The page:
Thursday, December 8, 2011

Artificial Scarcity

As I said before, economics is the science of managing scarcity.

In an agricultural or industrial economy, this makes perfect sense.  There is only so much food, or physical goods to go around.  Some will have, and some will have not.

But the industrial economy has been slowly giving way to an "information economy" - where the people most in demand produce ideas (be it stories, movies, insightful commentary, whatever).

Information is not a physical good (although it requires physical goods to store and manipulate).  It can be transferred quickly and easily, and every transfer is an opportunity for copying (distribution is nearly free, and scales well over huge numbers of people).

At the same time, the industrial side of things have become immensely cheap and efficient.  China produces all the computers we can possibly need, each more powerful than a room size super computer from the 80's.

How do we handle this?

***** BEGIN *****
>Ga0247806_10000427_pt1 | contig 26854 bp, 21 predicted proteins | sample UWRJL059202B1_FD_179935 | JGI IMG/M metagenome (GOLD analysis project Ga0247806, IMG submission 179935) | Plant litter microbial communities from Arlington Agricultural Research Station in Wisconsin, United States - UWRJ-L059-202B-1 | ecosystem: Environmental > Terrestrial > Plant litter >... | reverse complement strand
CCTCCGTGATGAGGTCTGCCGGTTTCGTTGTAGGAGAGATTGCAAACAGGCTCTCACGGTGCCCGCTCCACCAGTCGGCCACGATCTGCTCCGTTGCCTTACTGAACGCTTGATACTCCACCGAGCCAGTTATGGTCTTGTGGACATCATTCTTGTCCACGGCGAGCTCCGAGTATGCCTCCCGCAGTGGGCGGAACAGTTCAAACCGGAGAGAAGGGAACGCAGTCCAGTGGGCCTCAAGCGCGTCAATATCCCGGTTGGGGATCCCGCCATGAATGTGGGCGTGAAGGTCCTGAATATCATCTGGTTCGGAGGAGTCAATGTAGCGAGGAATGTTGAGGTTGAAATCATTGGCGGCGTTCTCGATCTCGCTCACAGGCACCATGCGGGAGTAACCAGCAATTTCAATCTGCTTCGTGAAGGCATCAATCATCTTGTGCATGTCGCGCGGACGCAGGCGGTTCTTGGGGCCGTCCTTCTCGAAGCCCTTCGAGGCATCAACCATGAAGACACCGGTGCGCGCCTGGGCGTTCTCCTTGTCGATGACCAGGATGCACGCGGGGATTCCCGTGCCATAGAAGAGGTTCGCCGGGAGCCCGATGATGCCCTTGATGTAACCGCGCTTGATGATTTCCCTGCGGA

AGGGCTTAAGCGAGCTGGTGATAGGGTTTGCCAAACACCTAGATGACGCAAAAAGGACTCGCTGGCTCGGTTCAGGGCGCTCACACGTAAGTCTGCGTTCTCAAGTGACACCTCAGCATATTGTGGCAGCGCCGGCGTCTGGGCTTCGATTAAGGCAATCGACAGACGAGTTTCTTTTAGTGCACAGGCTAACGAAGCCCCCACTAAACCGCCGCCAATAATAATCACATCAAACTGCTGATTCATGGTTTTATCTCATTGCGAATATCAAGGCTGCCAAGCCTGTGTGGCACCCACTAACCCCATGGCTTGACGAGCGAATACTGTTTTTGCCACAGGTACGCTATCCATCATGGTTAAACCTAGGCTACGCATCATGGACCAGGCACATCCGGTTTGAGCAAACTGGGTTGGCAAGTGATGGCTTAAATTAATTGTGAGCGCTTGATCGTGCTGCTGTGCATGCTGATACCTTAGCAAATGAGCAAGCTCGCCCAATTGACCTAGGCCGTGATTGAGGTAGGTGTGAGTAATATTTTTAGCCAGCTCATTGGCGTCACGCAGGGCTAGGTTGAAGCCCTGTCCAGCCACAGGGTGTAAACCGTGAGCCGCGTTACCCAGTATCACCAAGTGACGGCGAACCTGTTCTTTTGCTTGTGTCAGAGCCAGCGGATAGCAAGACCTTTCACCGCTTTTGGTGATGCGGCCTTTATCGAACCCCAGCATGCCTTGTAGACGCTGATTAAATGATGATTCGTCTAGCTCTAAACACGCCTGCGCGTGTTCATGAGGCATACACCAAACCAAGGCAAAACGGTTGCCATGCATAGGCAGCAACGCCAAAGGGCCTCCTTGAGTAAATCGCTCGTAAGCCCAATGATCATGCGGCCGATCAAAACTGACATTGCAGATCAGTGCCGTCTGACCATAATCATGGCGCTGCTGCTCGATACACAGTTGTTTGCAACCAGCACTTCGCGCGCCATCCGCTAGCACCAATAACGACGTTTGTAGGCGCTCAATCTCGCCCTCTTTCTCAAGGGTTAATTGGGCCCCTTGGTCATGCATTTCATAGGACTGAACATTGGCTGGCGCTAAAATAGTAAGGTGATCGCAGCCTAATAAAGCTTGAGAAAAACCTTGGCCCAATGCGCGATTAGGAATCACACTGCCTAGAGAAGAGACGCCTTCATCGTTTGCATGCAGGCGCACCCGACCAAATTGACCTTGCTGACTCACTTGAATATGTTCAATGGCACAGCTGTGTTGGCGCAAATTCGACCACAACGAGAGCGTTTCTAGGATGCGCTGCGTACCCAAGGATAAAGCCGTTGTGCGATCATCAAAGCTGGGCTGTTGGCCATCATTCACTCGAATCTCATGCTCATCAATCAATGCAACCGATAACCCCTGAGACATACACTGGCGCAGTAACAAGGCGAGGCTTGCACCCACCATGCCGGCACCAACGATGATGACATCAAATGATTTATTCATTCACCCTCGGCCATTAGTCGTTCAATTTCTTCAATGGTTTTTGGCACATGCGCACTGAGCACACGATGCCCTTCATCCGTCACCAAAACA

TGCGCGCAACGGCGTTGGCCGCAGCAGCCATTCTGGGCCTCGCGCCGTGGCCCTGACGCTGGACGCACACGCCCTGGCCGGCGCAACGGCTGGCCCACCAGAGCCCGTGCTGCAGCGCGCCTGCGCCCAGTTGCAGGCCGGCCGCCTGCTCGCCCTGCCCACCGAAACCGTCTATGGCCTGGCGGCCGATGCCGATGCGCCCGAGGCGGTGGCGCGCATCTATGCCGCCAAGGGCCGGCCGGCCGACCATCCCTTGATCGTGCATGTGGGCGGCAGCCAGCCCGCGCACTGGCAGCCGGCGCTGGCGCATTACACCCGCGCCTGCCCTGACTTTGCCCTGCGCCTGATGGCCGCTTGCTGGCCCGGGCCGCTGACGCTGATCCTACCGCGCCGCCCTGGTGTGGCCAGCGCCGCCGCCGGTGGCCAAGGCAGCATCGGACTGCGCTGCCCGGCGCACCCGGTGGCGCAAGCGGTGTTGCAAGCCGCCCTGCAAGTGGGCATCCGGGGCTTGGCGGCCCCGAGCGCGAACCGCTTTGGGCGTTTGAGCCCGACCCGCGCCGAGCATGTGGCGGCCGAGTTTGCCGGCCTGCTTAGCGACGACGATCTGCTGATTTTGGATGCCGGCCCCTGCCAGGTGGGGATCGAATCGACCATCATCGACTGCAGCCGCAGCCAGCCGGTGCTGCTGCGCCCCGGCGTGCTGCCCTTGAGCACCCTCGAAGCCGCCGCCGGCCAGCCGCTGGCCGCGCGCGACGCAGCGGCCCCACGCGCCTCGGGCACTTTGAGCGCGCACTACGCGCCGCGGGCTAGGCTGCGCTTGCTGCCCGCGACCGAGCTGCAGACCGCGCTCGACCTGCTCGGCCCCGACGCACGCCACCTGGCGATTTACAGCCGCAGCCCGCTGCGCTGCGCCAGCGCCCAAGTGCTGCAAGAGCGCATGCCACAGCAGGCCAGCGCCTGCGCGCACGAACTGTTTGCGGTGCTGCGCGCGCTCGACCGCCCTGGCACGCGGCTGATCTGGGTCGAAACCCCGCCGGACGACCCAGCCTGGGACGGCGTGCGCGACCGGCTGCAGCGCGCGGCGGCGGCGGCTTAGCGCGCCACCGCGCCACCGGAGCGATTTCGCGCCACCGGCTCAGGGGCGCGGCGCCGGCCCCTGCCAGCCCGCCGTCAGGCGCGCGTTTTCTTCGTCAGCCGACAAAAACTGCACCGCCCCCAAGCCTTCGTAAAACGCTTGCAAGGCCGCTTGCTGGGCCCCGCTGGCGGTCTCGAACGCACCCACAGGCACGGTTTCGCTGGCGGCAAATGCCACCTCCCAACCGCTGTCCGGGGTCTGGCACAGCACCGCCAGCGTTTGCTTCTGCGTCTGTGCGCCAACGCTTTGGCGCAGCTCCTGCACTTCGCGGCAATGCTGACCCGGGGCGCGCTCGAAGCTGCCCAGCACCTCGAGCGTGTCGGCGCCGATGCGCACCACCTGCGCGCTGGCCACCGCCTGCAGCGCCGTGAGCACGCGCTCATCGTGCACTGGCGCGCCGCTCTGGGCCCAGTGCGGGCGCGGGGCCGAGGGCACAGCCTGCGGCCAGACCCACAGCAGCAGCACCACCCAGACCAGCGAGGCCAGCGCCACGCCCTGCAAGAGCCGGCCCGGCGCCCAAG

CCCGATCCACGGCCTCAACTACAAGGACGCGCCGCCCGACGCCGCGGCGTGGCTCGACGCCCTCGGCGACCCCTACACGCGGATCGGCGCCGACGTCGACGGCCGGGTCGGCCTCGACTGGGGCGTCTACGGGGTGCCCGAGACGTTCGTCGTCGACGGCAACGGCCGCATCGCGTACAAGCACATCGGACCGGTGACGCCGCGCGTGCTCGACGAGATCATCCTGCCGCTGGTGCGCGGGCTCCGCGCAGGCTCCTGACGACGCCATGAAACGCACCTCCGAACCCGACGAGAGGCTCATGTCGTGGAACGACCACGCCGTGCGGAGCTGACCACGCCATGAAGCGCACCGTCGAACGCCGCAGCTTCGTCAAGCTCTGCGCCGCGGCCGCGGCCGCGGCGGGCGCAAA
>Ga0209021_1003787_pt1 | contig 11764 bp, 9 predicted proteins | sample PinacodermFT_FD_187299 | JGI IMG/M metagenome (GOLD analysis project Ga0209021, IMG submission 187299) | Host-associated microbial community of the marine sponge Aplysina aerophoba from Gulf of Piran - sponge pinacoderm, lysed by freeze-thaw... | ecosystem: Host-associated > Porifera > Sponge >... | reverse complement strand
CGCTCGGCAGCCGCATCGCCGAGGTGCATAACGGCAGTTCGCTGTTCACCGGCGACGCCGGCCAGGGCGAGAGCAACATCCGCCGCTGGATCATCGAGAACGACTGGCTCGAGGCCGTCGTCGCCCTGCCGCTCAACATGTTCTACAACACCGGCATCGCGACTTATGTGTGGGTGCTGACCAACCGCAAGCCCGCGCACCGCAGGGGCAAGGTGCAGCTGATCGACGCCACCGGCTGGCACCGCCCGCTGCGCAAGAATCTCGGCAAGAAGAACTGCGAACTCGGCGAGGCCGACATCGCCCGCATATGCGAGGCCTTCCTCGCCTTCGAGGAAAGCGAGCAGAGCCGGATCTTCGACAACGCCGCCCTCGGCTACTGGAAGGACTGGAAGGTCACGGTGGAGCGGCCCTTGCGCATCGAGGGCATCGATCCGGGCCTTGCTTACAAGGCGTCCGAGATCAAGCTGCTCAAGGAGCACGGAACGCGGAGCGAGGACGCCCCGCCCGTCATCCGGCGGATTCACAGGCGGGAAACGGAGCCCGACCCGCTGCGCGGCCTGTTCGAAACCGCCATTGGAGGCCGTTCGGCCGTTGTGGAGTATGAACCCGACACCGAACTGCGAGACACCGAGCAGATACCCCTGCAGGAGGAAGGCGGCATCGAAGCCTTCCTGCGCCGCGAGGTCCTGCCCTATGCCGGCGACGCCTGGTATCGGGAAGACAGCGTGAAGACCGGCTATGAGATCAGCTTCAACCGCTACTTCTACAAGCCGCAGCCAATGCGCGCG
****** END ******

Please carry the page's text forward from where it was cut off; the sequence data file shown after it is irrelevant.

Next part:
From very early on, the answer was "artificial scarcity" (it's in the Constitution!).  This is usually in the form of "patents", and "copyright".  A patent grants a monopoly to the inventor of a design for some time.  Copyright grants a monopoly to the author of a creative work.

It's unclear how well this ever worked (it has always sort of muddled along).  But in the age of the Internet, it is clearly failing badly.

Charles Stross eloquently identifies how the cure has been worse than the disease.
"As ebook sales mushroom, the Big Six's insistence on DRM has proven to be a hideous mistake. Rather than reducing piracy[*], it has locked customers in Amazon's walled garden, which in turn increases Amazon's leverage over publishers."
 Charlie is noting the problem in the publishing industry, but we see similar things in music (ruled by iTunes).  Movies suffer similarly, although no one agent has managed to corner the market (there have been huge upheavals - witnessed by the rapid move of new releases from theaters to DVD (to forestall piracy)).

The obvious solution is to not charge for distribution.  Money would need to be gathered beforehand (like the patronage system).  Obviously, a lot of kinks need to be worked out of the system, but it doesn't seem anyone is thinking this way...
(for example, why do we even need money)

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